September 26, 2014; The Hill
Is it just us, or does casual racism still show up in day-to-day political discourse without much reaction? Take this past week’s Value Voters Summit, an annual gathering of conservative activists at which potential Republican presidential candidates show off. One of the more visible conservative activists, Tony Perkins, head of the 501(c)(3) Family Research Council, lauded the star turn of Senator Ted Cruz (R-TX) with a distinctive turn of phrase:
“At the heart what they are looking for is leaders who will say what they mean and mean what they say. They’re not looking for nuanced speeches. I think that’s why Ted Cruz gets such a strong reception—he just says it like it is. He doesn’t kind of shuck and jive, he says what he means.”
Perkins choice of words echoed those of another Value Voters speaker, former Alaska governor Sarah Palin, who in 2012 accused President Obama of a “‘shuck and jive’ act.”
It isn’t being “too PC” to explore the derivation of the phrase and realize that it is basically only applied to blacks. Its origins are in the behavior of blacks during and after the period of American slavery as a tactic of survival and passive resistance to white overseers. It is not a phrase generally applied to whites.
It’s one thing for Palin to use the term and get reviled in the press, but as the head of a powerful nonprofit, Perkins ought to have been called to task by other nonprofits. It shouldn’t have to be a black leader or a black organization that calls out Perkins.
Does this have any relevance to the institutional or structural racist elements that envelop so much of our society? Our sense is that it does; statements like those of Perkins and Palin reflect a dulled sensibility of some Americans to issues of race.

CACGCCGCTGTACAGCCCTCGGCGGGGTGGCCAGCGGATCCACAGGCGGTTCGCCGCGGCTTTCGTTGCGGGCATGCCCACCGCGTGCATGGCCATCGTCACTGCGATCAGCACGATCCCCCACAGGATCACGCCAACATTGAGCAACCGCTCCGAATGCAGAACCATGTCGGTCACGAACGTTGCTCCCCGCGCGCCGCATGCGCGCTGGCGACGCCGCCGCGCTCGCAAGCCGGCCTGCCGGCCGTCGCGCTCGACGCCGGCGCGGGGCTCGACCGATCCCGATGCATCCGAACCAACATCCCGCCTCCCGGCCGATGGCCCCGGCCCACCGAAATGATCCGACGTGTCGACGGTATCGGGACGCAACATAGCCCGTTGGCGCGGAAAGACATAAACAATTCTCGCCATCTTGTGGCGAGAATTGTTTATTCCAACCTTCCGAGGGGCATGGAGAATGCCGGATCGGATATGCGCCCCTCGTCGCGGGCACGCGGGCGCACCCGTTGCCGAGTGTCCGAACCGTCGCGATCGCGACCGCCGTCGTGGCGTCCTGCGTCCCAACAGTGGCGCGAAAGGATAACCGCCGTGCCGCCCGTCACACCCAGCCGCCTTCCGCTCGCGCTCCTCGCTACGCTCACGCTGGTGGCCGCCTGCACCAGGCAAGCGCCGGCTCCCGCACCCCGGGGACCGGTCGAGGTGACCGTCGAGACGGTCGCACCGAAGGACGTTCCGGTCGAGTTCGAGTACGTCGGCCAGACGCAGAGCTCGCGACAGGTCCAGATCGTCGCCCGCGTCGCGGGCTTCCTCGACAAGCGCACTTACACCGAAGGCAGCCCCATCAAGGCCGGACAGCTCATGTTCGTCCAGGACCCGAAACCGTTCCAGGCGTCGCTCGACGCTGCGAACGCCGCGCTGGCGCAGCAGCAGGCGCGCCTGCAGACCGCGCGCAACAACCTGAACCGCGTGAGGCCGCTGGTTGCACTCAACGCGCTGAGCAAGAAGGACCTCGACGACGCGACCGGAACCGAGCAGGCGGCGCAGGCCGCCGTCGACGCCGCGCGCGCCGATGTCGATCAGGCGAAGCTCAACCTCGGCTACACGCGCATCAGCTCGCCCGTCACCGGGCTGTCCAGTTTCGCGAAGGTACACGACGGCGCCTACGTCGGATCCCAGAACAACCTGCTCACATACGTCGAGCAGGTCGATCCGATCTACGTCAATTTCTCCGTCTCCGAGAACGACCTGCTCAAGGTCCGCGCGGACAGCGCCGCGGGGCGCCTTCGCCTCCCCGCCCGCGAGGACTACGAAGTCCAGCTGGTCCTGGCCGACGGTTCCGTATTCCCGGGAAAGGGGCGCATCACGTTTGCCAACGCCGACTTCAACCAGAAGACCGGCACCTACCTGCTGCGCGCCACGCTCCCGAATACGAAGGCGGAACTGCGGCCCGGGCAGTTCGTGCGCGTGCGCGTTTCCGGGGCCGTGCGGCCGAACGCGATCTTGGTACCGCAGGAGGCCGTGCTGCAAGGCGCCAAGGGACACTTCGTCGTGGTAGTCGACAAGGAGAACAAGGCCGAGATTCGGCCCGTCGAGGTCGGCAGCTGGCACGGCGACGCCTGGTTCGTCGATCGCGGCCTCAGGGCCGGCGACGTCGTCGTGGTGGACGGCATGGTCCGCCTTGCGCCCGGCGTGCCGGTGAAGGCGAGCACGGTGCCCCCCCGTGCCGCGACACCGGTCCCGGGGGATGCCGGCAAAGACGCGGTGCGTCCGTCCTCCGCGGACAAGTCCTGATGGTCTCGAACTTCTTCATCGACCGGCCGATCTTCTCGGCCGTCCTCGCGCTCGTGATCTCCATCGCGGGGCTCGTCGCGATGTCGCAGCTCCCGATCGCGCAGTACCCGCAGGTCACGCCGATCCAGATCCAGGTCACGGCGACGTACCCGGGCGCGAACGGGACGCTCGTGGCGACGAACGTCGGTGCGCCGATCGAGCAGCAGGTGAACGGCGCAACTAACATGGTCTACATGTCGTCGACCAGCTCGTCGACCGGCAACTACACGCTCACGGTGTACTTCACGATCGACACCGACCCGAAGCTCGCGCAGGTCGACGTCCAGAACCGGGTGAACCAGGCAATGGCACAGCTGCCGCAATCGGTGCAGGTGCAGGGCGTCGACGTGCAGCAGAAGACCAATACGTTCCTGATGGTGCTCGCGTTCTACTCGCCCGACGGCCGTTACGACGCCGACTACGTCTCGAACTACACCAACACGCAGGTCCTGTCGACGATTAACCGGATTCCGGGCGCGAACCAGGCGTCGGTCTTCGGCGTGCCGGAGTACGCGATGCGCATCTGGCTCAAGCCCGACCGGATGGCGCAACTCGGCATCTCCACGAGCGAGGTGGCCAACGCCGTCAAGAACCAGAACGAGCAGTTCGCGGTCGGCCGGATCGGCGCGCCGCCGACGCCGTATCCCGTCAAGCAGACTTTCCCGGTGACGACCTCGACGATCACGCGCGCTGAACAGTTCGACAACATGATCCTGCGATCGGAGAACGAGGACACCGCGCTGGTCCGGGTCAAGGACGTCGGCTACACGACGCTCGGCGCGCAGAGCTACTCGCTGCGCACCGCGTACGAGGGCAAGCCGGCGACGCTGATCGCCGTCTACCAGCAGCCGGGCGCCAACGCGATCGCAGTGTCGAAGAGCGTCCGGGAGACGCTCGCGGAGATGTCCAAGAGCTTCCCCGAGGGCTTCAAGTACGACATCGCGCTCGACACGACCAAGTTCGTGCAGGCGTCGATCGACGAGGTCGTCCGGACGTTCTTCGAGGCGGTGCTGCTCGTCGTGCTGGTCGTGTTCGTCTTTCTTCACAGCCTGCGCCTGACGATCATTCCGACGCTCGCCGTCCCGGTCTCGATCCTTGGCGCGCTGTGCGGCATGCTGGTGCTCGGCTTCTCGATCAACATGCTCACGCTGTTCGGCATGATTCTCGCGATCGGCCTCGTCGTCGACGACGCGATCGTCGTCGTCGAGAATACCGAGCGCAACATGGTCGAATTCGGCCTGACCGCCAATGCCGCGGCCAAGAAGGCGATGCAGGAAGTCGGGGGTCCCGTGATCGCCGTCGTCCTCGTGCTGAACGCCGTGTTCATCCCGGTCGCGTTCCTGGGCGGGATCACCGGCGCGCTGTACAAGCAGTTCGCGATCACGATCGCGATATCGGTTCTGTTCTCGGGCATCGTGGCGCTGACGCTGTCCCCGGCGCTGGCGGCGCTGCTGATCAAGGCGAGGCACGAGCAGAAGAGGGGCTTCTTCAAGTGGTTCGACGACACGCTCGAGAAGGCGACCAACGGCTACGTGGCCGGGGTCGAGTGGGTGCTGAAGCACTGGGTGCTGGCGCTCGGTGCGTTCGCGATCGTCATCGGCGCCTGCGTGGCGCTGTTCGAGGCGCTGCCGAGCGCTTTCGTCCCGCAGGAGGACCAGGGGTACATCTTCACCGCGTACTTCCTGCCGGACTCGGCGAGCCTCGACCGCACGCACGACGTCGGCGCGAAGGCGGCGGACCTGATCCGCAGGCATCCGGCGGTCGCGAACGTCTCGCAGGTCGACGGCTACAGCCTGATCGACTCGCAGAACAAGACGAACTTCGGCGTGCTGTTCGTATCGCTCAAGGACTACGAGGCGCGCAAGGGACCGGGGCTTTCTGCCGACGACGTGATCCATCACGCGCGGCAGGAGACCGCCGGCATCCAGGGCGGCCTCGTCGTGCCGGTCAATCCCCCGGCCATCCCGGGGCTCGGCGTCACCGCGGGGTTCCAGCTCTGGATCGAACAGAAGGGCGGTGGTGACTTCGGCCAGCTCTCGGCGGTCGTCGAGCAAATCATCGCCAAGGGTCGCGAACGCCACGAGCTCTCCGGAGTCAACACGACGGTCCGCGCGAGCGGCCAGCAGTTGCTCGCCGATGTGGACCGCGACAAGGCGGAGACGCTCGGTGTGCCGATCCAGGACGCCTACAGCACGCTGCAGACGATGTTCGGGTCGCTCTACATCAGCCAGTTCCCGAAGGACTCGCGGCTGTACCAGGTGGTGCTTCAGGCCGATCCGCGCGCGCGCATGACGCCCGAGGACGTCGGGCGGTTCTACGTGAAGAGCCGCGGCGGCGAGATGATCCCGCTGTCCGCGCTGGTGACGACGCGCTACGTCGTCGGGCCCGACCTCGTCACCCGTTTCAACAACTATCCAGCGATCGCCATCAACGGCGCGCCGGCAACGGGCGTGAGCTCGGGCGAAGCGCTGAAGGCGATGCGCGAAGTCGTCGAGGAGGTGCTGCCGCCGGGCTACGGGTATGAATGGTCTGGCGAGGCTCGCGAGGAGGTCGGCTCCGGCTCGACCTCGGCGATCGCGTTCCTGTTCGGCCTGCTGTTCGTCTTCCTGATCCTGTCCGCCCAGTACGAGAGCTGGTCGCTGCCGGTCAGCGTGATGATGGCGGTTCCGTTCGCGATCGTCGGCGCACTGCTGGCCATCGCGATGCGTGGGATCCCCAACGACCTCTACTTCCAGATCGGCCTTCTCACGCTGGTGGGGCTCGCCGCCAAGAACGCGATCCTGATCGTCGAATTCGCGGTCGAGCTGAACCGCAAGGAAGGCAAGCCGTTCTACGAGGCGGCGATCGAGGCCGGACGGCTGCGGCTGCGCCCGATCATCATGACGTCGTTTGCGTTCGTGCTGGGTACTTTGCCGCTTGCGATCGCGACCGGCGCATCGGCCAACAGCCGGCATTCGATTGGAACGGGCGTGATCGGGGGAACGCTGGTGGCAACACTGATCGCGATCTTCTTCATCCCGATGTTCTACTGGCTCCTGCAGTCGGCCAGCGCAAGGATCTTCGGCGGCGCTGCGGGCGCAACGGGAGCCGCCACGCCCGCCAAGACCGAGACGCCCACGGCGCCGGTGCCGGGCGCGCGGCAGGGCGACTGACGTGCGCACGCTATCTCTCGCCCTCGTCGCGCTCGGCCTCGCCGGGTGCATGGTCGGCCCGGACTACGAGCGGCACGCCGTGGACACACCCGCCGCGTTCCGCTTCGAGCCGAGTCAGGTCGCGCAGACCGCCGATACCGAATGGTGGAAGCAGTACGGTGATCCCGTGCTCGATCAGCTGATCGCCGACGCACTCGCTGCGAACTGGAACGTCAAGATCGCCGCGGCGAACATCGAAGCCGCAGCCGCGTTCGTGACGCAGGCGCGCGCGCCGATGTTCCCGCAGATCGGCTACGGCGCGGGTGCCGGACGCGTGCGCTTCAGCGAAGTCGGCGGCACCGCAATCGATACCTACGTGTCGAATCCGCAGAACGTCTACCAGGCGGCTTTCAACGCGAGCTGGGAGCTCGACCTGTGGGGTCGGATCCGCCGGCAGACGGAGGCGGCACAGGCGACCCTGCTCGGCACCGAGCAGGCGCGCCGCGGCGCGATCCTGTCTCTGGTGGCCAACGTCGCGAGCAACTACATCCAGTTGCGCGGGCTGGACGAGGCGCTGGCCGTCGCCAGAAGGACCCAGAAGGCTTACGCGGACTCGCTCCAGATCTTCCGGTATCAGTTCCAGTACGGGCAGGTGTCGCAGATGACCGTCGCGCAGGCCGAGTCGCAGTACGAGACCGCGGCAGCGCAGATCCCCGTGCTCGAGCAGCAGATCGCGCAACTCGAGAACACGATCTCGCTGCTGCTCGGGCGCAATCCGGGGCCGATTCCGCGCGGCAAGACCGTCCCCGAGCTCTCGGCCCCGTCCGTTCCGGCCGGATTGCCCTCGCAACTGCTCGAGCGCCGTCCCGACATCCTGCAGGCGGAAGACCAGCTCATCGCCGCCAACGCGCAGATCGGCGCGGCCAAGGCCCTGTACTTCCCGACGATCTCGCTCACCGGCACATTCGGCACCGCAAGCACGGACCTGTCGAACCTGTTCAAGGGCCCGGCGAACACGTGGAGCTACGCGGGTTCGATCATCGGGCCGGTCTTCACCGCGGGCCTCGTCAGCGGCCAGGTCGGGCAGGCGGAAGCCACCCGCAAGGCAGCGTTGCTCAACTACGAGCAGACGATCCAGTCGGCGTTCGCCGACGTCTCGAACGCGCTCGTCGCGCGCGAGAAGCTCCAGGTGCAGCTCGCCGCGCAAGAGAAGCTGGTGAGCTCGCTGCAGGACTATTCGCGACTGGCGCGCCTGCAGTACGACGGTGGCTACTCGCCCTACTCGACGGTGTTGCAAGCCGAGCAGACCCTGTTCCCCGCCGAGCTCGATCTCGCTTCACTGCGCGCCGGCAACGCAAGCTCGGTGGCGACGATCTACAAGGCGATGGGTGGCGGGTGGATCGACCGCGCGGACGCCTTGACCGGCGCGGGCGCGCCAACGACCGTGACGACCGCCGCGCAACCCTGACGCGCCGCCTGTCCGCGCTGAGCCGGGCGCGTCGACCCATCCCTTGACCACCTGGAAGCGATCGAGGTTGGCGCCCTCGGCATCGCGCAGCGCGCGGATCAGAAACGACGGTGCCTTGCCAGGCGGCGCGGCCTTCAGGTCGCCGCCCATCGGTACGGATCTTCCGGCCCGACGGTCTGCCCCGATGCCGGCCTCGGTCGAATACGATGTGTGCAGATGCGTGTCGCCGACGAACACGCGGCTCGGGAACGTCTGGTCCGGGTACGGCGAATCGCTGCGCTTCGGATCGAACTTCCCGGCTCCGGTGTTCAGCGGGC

For example, in the wake of the Ferguson police chief’s recent videotaped apology for the killing of teenager Michael Brown, the New York Times reported that Ferguson police officers were wearing “I am Darren Wilson” bracelets and covering their nameplates with black tape, earning a critical letter from Christy Lopez, the deputy chief of the special litigation section of the civil rights division of the Department of Justice.
Explain the racial underpinnings of the effort of the St. Louis Economic Development Partnership to hire a consultant to help the Ferguson police chief craft and launch his apology tour, several weeks after Michael Brown’s body lay in the middle of the street for four hours. On the Partnership’s website, a statement from Denny Coleman, its CEO, dated September 11, 2014, called for the region to “launch positive marketing and public relations campaigns to combat what the world witnessed live on CNN” but suggested that “there will be a time for that, but it’s not now.” Notwithstanding that commitment, the Partnership went ahead with an effort to boost the police chief’s public image, which resulted in seven arrests as residents of Ferguson expressed shock and disbelief at the police chief’s statements.
Issues of structural racism are difficult to get at, as nonprofits and foundations trying to raise those issues know all too well. But the casual racism reflected in Tony Perkins’ “shuck and jive” statement, if not countered by the Family Research Council’s 501(c)(3) peers, constitutes a level of impediments that makes action against racism all the more difficult.—Rick Cohen